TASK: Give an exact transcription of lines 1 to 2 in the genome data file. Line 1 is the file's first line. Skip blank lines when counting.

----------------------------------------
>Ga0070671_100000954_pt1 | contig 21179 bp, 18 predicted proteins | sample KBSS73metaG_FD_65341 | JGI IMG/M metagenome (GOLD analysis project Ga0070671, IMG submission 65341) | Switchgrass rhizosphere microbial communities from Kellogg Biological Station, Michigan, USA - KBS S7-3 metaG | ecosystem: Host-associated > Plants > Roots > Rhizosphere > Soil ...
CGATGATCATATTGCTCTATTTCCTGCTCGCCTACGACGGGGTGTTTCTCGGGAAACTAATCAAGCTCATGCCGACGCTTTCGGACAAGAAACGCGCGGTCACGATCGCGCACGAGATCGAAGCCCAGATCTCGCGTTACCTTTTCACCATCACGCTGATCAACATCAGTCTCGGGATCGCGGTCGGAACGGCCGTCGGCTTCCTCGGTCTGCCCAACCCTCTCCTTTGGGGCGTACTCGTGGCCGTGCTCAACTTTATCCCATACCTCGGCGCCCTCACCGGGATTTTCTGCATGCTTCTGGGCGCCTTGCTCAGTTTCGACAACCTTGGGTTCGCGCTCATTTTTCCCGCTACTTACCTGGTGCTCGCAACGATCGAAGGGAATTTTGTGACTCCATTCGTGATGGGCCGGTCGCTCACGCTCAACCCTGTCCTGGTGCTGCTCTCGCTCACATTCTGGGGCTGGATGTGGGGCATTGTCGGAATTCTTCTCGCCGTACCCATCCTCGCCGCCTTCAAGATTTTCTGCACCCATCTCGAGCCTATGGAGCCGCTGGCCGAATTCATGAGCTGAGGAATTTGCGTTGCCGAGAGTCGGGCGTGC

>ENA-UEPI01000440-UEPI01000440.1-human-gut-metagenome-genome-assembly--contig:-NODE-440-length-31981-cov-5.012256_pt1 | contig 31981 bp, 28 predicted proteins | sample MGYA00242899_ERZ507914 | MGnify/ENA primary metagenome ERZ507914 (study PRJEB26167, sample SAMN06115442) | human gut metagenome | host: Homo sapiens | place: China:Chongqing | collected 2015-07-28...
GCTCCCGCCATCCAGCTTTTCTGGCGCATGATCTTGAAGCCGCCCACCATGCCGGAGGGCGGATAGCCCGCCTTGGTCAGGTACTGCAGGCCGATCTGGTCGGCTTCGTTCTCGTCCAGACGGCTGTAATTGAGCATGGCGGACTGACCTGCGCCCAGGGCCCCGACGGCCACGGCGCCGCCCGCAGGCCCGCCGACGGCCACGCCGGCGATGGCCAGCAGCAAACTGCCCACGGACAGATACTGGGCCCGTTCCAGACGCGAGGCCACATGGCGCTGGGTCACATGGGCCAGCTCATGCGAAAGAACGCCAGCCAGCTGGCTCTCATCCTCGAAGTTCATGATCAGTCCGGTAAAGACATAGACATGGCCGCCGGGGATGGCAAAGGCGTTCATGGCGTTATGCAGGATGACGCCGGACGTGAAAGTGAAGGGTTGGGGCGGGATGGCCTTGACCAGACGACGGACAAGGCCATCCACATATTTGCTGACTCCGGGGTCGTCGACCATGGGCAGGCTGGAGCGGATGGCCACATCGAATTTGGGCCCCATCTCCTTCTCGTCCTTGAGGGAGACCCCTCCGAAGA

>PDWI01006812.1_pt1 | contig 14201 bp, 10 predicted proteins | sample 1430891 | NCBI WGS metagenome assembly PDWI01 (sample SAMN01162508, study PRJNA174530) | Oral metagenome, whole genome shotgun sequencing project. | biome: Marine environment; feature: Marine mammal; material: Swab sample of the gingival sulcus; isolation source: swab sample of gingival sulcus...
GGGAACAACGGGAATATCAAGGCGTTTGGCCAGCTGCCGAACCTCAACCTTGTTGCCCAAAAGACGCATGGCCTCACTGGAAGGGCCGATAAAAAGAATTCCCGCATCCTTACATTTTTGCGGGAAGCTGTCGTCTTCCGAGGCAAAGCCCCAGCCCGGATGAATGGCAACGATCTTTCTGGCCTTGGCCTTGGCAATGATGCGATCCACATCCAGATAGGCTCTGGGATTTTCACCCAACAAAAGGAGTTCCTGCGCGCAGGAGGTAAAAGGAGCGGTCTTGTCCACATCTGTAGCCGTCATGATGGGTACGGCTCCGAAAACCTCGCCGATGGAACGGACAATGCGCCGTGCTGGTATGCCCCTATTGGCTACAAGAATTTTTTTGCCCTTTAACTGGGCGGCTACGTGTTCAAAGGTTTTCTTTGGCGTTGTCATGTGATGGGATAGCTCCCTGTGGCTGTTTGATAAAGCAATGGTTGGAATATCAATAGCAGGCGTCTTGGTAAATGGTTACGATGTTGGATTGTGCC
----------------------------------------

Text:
>Ga0070671_100000954_pt1 | contig 21179 bp, 18 predicted proteins | sample KBSS73metaG_FD_65341 | JGI IMG/M metagenome (GOLD analysis project Ga0070671, IMG submission 65341) | Switchgrass rhizosphere microbial communities from Kellogg Biological Station, Michigan, USA - KBS S7-3 metaG | ecosystem: Host-associated > Plants > Roots > Rhizosphere > Soil ...
CGATGATCATATTGCTCTATTTCCTGCTCGCCTACGACGGGGTGTTTCTCGGGAAACTAATCAAGCTCATGCCGACGCTTTCGGACAAGAAACGCGCGGTCACGATCGCGCACGAGATCGAAGCCCAGATCTCGCGTTACCTTTTCACCATCACGCTGATCAACATCAGTCTCGGGATCGCGGTCGGAACGGCCGTCGGCTTCCTCGGTCTGCCCAACCCTCTCCTTTGGGGCGTACTCGTGGCCGTGCTCAACTTTATCCCATACCTCGGCGCCCTCACCGGGATTTTCTGCATGCTTCTGGGCGCCTTGCTCAGTTTCGACAACCTTGGGTTCGCGCTCATTTTTCCCGCTACTTACCTGGTGCTCGCAACGATCGAAGGGAATTTTGTGACTCCATTCGTGATGGGCCGGTCGCTCACGCTCAACCCTGTCCTGGTGCTGCTCTCGCTCACATTCTGGGGCTGGATGTGGGGCATTGTCGGAATTCTTCTCGCCGTACCCATCCTCGCCGCCTTCAAGATTTTCTGCACCCATCTCGAGCCTATGGAGCCGCTGGCCGAATTCATGAGCTGAGGAATTTGCGTTGCCGAGAGTCGGGCGTGC